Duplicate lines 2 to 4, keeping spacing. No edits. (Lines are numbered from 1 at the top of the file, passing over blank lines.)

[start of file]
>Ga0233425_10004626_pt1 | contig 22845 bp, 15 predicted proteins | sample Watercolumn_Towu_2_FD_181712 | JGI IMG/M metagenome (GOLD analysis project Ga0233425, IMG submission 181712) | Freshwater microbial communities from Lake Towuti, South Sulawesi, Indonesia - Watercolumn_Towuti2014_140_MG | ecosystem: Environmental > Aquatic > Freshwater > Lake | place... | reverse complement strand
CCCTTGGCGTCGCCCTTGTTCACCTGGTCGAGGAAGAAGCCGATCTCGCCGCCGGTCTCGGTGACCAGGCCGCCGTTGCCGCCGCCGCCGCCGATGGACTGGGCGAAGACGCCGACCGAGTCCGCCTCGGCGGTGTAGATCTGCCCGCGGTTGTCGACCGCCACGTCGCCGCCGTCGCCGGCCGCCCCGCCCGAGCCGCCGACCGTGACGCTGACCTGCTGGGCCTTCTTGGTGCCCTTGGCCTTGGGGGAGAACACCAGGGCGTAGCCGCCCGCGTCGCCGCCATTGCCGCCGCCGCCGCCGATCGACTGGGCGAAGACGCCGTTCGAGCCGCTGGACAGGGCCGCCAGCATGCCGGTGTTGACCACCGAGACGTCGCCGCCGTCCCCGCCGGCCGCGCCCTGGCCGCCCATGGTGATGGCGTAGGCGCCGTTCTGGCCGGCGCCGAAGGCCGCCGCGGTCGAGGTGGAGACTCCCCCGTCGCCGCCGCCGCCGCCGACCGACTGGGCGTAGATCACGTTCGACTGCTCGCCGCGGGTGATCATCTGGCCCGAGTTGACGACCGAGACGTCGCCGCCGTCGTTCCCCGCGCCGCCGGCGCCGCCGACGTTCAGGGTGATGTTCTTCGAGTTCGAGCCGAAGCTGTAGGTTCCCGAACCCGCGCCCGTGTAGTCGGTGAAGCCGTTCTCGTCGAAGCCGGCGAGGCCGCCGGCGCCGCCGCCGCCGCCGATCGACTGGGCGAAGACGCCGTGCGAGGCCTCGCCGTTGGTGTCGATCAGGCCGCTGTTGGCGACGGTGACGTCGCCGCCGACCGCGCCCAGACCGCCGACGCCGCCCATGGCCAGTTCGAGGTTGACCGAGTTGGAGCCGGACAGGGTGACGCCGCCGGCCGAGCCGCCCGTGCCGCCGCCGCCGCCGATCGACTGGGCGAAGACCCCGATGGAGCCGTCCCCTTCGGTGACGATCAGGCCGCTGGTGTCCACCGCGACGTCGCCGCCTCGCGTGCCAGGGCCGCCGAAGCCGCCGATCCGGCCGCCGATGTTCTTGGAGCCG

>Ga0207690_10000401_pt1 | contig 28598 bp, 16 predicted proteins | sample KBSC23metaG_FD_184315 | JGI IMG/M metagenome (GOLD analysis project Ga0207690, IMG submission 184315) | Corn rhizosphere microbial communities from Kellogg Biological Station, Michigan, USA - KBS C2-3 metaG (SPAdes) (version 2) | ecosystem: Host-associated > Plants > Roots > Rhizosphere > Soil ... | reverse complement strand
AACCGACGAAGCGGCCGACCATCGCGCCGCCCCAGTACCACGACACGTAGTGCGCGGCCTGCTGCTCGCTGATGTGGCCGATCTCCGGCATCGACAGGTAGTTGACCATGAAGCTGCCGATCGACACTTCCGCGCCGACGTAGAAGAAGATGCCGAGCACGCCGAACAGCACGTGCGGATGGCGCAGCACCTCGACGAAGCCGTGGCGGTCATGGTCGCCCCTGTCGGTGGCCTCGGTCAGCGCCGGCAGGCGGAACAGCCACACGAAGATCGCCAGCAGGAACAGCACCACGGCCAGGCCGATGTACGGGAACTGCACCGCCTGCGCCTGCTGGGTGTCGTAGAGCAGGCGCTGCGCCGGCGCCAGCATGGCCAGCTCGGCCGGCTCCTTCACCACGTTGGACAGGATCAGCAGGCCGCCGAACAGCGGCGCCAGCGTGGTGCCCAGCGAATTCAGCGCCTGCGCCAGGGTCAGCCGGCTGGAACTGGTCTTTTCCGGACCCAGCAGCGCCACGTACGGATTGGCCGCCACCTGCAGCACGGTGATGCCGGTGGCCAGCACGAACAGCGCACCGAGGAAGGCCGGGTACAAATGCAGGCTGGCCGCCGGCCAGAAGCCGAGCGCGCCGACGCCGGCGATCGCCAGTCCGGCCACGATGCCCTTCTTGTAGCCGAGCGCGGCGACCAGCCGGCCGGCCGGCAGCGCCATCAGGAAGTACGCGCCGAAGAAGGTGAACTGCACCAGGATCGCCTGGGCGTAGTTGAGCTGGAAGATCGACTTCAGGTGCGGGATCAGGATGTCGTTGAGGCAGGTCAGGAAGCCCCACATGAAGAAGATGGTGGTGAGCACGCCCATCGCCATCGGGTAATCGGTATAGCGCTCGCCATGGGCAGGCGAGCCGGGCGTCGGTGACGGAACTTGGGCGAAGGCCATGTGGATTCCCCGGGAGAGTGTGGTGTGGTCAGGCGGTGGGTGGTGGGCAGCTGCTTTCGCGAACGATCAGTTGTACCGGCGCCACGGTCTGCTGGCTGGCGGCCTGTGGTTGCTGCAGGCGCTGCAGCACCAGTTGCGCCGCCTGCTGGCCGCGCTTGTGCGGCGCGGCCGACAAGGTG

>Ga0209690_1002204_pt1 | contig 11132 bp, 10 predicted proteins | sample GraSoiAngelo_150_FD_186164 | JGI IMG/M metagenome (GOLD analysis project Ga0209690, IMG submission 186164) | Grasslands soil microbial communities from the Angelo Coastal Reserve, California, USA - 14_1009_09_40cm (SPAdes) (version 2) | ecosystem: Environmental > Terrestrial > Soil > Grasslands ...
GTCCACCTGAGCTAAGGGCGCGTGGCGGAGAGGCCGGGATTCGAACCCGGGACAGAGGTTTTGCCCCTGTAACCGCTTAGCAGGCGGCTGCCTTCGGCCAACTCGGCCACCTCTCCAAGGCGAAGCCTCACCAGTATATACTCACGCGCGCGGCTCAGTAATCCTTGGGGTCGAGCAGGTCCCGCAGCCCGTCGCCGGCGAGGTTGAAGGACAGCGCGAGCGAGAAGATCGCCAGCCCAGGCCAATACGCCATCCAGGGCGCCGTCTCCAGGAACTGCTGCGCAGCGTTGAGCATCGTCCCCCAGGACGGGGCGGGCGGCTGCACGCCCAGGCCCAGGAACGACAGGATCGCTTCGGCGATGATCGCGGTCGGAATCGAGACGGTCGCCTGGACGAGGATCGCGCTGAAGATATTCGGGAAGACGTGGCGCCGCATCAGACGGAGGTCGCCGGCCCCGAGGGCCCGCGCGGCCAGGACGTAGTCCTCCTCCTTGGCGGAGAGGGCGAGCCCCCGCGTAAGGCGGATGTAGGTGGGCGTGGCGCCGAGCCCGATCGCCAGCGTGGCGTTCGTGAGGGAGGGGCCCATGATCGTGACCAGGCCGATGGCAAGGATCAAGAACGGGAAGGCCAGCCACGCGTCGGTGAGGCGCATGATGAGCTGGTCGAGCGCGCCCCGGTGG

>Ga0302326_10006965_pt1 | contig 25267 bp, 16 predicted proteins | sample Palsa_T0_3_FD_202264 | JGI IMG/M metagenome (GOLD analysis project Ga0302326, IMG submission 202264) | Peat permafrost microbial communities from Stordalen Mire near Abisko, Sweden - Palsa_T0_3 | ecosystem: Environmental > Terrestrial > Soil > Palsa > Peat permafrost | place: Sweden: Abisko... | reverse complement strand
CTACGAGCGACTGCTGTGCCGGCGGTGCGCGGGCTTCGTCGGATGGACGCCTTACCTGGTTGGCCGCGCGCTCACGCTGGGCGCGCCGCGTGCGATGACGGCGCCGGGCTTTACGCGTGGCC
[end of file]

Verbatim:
CCCTTGGCGTCGCCCTTGTTCACCTGGTCGAGGAAGAAGCCGATCTCGCCGCCGGTCTCGGTGACCAGGCCGCCGTTGCCGCCGCCGCCGCCGATGGACTGGGCGAAGACGCCGACCGAGTCCGCCTCGGCGGTGTAGATCTGCCCGCGGTTGTCGACCGCCACGTCGCCGCCGTCGCCGGCCGCCCCGCCCGAGCCGCCGACCGTGACGCTGACCTGCTGGGCCTTCTTGGTGCCCTTGGCCTTGGGGGAGAACACCAGGGCGTAGCCGCCCGCGTCGCCGCCATTGCCGCCGCCGCCGCCGATCGACTGGGCGAAGACGCCGTTCGAGCCGCTGGACAGGGCCGCCAGCATGCCGGTGTTGACCACCGAGACGTCGCCGCCGTCCCCGCCGGCCGCGCCCTGGCCGCCCATGGTGATGGCGTAGGCGCCGTTCTGGCCGGCGCCGAAGGCCGCCGCGGTCGAGGTGGAGACTCCCCCGTCGCCGCCGCCGCCGCCGACCGACTGGGCGTAGATCACGTTCGACTGCTCGCCGCGGGTGATCATCTGGCCCGAGTTGACGACCGAGACGTCGCCGCCGTCGTTCCCCGCGCCGCCGGCGCCGCCGACGTTCAGGGTGATGTTCTTCGAGTTCGAGCCGAAGCTGTAGGTTCCCGAACCCGCGCCCGTGTAGTCGGTGAAGCCGTTCTCGTCGAAGCCGGCGAGGCCGCCGGCGCCGCCGCCGCCGCCGATCGACTGGGCGAAGACGCCGTGCGAGGCCTCGCCGTTGGTGTCGATCAGGCCGCTGTTGGCGACGGTGACGTCGCCGCCGACCGCGCCCAGACCGCCGACGCCGCCCATGGCCAGTTCGAGGTTGACCGAGTTGGAGCCGGACAGGGTGACGCCGCCGGCCGAGCCGCCCGTGCCGCCGCCGCCGCCGATCGACTGGGCGAAGACCCCGATGGAGCCGTCCCCTTCGGTGACGATCAGGCCGCTGGTGTCCACCGCGACGTCGCCGCCTCGCGTGCCAGGGCCGCCGAAGCCGCCGATCCGGCCGCCGATGTTCTTGGAGCCG

>Ga0207690_10000401_pt1 | contig 28598 bp, 16 predicted proteins | sample KBSC23metaG_FD_184315 | JGI IMG/M metagenome (GOLD analysis project Ga0207690, IMG submission 184315) | Corn rhizosphere microbial communities from Kellogg Biological Station, Michigan, USA - KBS C2-3 metaG (SPAdes) (version 2) | ecosystem: Host-associated > Plants > Roots > Rhizosphere > Soil ... | reverse complement strand
AACCGACGAAGCGGCCGACCATCGCGCCGCCCCAGTACCACGACACGTAGTGCGCGGCCTGCTGCTCGCTGATGTGGCCGATCTCCGGCATCGACAGGTAGTTGACCATGAAGCTGCCGATCGACACTTCCGCGCCGACGTAGAAGAAGATGCCGAGCACGCCGAACAGCACGTGCGGATGGCGCAGCACCTCGACGAAGCCGTGGCGGTCATGGTCGCCCCTGTCGGTGGCCTCGGTCAGCGCCGGCAGGCGGAACAGCCACACGAAGATCGCCAGCAGGAACAGCACCACGGCCAGGCCGATGTACGGGAACTGCACCGCCTGCGCCTGCTGGGTGTCGTAGAGCAGGCGCTGCGCCGGCGCCAGCATGGCCAGCTCGGCCGGCTCCTTCACCACGTTGGACAGGATCAGCAGGCCGCCGAACAGCGGCGCCAGCGTGGTGCCCAGCGAATTCAGCGCCTGCGCCAGGGTCAGCCGGCTGGAACTGGTCTTTTCCGGACCCAGCAGCGCCACGTACGGATTGGCCGCCACCTGCAGCACGGTGATGCCGGTGGCCAGCACGAACAGCGCACCGAGGAAGGCCGGGTACAAATGCAGGCTGGCCGCCGGCCAGAAGCCGAGCGCGCCGACGCCGGCGATCGCCAGTCCGGCCACGATGCCCTTCTTGTAGCCGAGCGCGGCGACCAGCCGGCCGGCCGGCAGCGCCATCAGGAAGTACGCGCCGAAGAAGGTGAACTGCACCAGGATCGCCTGGGCGTAGTTGAGCTGGAAGATCGACTTCAGGTGCGGGATCAGGATGTCGTTGAGGCAGGTCAGGAAGCCCCACATGAAGAAGATGGTGGTGAGCACGCCCATCGCCATCGGGTAATCGGTATAGCGCTCGCCATGGGCAGGCGAGCCGGGCGTCGGTGACGGAACTTGGGCGAAGGCCATGTGGATTCCCCGGGAGAGTGTGGTGTGGTCAGGCGGTGGGTGGTGGGCAGCTGCTTTCGCGAACGATCAGTTGTACCGGCGCCACGGTCTGCTGGCTGGCGGCCTGTGGTTGCTGCAGGCGCTGCAGCACCAGTTGCGCCGCCTGCTGGCCGCGCTTGTGCGGCGCGGCCGACAAGGTG